Wasabi or Japanese horseradish is a native perennial of Japan which is used as a traditional condiment of Japanese food. Wasabi is used to garnish raw fish (sushi and sashimi) and noodle (soba) dishes. The ground root-like rhizome pungently flavors many foods in Japanese cuisine and its bright green color adds color contrast, for which Japanese dishes are famous. Some research has shown wasabi to be effective in preventing food poisoning and some forms of cancer. It also has some anti-coagulation properties similar to aspirin. In Japan, the highest quality fresh product is grown on tree shaded, terraced gravel beds covered by a thin layer of cool running water from mountain streams or on artificially shaded mounded gravel ridges formed in larger river beds Contrary to what you may have read, Wasabi is hardy and relatively easy to grow. You don't need mountains or cold mountain streams, all you need is good soil,  shade, and moist conditions. Most wasabi originates as small plantlets or divisions growing around the central rhizome of the mature wasabi plants. A large plant may have upwards of 10 plantlets which can be derived from the mother plant at time of harvest. It takes eighteen months to two years for wasabi shoots to produce an edible rhizome of about 6 inches long. You may purchase roots or seeds to start with. Seeds are extremely small and must undergo a period of cold storage before they become viable. Roots are much easier to start with and are available from several mail order sources. In Japan wasabi is grown in beds of sand or gravel through which water is constantly flowing. The cost of building and maintaining these beds contributes to the high cost of wasabi in the market place. Wasabi grown in soil commands a lesser price in the market but is not necessarily of any lesser quality or inferior taste. When your roots first arrive, soak them thoroughly in cool water. Take off any broken leaves on the plant, as these will delay the plant's recovery due to moisture loss. After soaking, plant in loose moist soil in a shaded area. The north side of a building or under a dense tree canopy is recommended.

Wasabi will only tolerate a limited amount of direct sunlight. If your plants seem to wilt during part of the day they are receiving too much sun. If the leaf color lightens or begins to take on a slightly yellow hue they are also receiving too much light. Providing some shade cloth as well as watering the plants to cool and hydrate them will allow them to pass through limited periods of direct sunlight If planting in early spring, make sure this is after temperatures no longer drop below 30 degrees Fahrenheit.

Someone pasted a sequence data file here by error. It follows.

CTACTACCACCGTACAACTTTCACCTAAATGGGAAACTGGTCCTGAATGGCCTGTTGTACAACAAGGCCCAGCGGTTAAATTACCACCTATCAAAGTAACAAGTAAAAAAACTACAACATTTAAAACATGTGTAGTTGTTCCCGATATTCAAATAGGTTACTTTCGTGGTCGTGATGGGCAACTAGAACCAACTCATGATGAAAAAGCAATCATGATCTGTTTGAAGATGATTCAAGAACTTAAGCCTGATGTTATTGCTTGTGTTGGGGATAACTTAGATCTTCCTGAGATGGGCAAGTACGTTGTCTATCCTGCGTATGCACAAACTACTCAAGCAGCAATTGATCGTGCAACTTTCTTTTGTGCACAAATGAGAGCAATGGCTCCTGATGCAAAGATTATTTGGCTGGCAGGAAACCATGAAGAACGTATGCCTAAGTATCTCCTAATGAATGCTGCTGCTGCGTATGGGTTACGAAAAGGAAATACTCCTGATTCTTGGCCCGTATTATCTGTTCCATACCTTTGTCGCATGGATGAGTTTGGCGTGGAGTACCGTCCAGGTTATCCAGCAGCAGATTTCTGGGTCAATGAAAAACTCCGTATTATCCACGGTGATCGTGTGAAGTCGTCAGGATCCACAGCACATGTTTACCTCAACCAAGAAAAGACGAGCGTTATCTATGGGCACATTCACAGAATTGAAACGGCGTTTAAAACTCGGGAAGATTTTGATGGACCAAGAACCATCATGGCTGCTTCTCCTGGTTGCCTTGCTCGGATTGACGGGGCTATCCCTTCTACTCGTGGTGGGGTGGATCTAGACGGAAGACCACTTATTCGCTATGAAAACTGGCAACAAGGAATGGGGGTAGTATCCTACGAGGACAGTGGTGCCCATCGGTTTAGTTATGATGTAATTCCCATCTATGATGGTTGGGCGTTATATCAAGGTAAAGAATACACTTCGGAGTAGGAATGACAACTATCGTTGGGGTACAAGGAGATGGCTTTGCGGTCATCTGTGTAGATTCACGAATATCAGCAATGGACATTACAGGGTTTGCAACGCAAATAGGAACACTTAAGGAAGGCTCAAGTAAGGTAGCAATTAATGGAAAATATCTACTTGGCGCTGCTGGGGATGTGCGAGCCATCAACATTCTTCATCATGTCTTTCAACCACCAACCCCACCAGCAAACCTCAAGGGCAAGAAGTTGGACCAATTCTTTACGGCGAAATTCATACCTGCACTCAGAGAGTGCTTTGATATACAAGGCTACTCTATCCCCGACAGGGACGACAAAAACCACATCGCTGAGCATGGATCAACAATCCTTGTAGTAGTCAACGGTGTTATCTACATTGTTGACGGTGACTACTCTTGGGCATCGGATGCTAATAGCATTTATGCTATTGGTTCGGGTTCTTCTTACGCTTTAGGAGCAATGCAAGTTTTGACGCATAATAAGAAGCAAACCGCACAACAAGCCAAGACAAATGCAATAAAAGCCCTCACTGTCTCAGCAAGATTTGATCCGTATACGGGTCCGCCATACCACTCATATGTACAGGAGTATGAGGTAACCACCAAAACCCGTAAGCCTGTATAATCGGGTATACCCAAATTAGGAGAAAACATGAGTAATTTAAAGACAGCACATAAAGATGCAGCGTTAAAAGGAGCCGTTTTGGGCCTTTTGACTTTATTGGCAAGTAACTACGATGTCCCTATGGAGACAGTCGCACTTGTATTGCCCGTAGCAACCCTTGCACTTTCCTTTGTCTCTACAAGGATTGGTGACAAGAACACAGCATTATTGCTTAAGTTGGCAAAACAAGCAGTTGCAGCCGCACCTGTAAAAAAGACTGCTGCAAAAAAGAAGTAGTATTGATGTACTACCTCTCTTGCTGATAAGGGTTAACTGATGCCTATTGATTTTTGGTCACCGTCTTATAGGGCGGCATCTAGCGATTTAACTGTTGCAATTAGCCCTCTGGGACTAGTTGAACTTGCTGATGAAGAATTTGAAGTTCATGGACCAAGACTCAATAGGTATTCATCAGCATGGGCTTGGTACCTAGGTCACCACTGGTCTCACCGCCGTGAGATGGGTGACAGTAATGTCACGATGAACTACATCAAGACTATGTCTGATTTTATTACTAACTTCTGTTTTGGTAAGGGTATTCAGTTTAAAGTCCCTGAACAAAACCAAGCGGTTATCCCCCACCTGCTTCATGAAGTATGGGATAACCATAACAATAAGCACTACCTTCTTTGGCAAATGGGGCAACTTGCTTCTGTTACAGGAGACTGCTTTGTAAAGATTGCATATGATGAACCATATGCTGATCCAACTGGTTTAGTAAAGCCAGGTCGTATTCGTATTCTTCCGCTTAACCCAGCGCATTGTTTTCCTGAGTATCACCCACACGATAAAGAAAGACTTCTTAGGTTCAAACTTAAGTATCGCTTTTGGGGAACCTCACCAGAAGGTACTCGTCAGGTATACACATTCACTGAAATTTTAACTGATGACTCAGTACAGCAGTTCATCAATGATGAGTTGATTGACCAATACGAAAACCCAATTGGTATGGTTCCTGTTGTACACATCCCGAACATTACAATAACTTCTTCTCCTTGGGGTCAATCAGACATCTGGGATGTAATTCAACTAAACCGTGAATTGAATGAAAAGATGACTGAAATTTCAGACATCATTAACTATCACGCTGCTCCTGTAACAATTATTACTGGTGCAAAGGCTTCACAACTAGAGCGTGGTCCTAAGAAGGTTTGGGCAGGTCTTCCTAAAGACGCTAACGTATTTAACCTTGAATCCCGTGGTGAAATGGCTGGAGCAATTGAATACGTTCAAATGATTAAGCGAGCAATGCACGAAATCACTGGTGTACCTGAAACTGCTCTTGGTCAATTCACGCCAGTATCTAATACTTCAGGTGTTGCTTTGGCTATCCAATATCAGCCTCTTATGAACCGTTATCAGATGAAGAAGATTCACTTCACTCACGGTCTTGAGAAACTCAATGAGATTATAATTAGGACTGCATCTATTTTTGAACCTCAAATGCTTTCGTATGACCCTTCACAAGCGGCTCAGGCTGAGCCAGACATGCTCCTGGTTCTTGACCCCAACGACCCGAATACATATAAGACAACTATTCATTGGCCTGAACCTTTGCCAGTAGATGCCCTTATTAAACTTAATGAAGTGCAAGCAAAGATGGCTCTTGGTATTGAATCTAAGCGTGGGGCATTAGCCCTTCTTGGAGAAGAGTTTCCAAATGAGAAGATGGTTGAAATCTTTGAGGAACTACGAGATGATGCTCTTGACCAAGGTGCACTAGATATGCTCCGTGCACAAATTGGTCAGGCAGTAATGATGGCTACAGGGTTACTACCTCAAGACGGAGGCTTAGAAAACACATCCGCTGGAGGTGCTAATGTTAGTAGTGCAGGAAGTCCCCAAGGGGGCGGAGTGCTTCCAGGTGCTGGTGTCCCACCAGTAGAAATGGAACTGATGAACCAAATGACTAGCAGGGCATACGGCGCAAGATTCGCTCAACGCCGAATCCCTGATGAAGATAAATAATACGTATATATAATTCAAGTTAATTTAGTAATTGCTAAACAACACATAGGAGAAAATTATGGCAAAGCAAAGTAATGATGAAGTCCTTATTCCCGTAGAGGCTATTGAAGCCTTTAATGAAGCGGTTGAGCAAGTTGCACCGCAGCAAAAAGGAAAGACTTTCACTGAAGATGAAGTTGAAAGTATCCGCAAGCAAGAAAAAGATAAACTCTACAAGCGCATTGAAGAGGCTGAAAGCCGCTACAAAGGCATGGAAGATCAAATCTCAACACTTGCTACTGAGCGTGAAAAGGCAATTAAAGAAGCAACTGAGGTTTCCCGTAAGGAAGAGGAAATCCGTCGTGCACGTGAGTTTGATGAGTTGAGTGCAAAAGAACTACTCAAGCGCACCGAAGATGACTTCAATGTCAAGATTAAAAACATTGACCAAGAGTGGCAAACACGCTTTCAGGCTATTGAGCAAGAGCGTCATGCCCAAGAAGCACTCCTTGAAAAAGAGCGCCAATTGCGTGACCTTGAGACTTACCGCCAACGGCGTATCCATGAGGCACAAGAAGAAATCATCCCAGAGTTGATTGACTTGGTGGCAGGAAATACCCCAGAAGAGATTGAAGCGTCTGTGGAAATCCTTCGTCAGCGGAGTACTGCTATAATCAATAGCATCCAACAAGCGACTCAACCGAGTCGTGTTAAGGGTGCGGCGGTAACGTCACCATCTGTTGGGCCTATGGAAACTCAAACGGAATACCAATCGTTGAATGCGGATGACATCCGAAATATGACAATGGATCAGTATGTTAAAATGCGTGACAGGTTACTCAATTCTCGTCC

The soil should be high in organic matter and should cover the roots of the plant up to the base of the lowest stems. Water thoroughly. You should mist the plants daily and water the soil at the same time. In the winter months where temperatures fall to 30 degrees Fahrenheit and below, plants should be well mulched and protected with plastic or some other covering. Plants can even be brought indoors. If you live in a harsh winter climate this may be the only way to grow wasabi. Start out with a 6-inch pot, transplanting after one year to a 12-inch container. Wasabi needs a constant 70 degree F temperature. The plant does not require a lot of light, so do not put it on a window sill. Again a north facing light source is all it needs. A good vegetable fertilizer should be applied every six months. To increase the flavor and heat of the plant, sulfur should be added. After approximately 18 months to 2 years, the Wasabi plants will be ready for harvest. The main root (rhizome) will have reached 4 to 6 inches and approximately one inch in diameter and about 6 inches in length (total plant). Pull up the plants and remove any side shoots (baby plants). These can be used for replanting. Usually this should occur in the late spring or early summer after the plants have fully recovered from their winter dormancy and produced a full set of new large leaves. Wash the plants thoroughly and remove any dead or dying leaves. Break the roots off at the rhizome and cut off the stems and leaves. Many people use the  leaves as a garnish or even as a salad item. Scrub the main rhizome to remove any soil and debris. Grate, using a fine grater in a circular motion. After grating, chop the fresh Wasabi with the back side of a knife. This will release more of the flavor. Compress the fresh Wasabi into a ball and let stand for five to ten minutes at room temperature so that the sweetness and heat have time to develop.